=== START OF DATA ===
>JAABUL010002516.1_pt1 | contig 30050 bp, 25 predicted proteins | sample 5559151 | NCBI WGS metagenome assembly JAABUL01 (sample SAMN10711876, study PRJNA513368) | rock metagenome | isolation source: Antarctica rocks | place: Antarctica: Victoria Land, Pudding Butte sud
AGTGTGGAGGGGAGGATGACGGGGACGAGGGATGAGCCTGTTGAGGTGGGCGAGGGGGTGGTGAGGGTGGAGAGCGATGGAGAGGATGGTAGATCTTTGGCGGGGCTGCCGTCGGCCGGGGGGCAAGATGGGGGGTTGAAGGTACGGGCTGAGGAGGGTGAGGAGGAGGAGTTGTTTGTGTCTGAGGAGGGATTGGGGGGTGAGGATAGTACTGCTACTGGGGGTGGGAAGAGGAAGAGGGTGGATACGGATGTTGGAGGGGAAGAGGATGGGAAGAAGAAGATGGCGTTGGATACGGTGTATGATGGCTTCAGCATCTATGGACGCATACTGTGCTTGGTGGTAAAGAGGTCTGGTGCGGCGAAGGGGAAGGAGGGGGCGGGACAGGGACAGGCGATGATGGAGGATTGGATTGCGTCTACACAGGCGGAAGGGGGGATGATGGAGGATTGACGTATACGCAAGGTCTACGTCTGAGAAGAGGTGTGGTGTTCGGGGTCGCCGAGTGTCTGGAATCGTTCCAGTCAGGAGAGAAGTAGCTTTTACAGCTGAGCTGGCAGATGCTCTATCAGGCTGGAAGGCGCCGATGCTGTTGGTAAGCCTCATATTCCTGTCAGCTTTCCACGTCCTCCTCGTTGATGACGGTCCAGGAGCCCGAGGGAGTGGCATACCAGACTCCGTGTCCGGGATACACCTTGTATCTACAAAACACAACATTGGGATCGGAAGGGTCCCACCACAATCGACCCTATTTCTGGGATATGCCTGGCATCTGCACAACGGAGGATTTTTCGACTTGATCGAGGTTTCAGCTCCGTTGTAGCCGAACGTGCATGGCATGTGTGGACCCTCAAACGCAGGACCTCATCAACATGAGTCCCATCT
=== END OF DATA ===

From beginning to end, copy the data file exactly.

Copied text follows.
>JAABUL010002516.1_pt1 | contig 30050 bp, 25 predicted proteins | sample 5559151 | NCBI WGS metagenome assembly JAABUL01 (sample SAMN10711876, study PRJNA513368) | rock metagenome | isolation source: Antarctica rocks | place: Antarctica: Victoria Land, Pudding Butte sud
AGTGTGGAGGGGAGGATGACGGGGACGAGGGATGAGCCTGTTGAGGTGGGCGAGGGGGTGGTGAGGGTGGAGAGCGATGGAGAGGATGGTAGATCTTTGGCGGGGCTGCCGTCGGCCGGGGGGCAAGATGGGGGGTTGAAGGTACGGGCTGAGGAGGGTGAGGAGGAGGAGTTGTTTGTGTCTGAGGAGGGATTGGGGGGTGAGGATAGTACTGCTACTGGGGGTGGGAAGAGGAAGAGGGTGGATACGGATGTTGGAGGGGAAGAGGATGGGAAGAAGAAGATGGCGTTGGATACGGTGTATGATGGCTTCAGCATCTATGGACGCATACTGTGCTTGGTGGTAAAGAGGTCTGGTGCGGCGAAGGGGAAGGAGGGGGCGGGACAGGGACAGGCGATGATGGAGGATTGGATTGCGTCTACACAGGCGGAAGGGGGGATGATGGAGGATTGACGTATACGCAAGGTCTACGTCTGAGAAGAGGTGTGGTGTTCGGGGTCGCCGAGTGTCTGGAATCGTTCCAGTCAGGAGAGAAGTAGCTTTTACAGCTGAGCTGGCAGATGCTCTATCAGGCTGGAAGGCGCCGATGCTGTTGGTAAGCCTCATATTCCTGTCAGCTTTCCACGTCCTCCTCGTTGATGACGGTCCAGGAGCCCGAGGGAGTGGCATACCAGACTCCGTGTCCGGGATACACCTTGTATCTACAAAACACAACATTGGGATCGGAAGGGTCCCACCACAATCGACCCTATTTCTGGGATATGCCTGGCATCTGCACAACGGAGGATTTTTCGACTTGATCGAGGTTTCAGCTCCGTTGTAGCCGAACGTGCATGGCATGTGTGGACCCTCAAACGCAGGACCTCATCAACATGAGTCCCATCT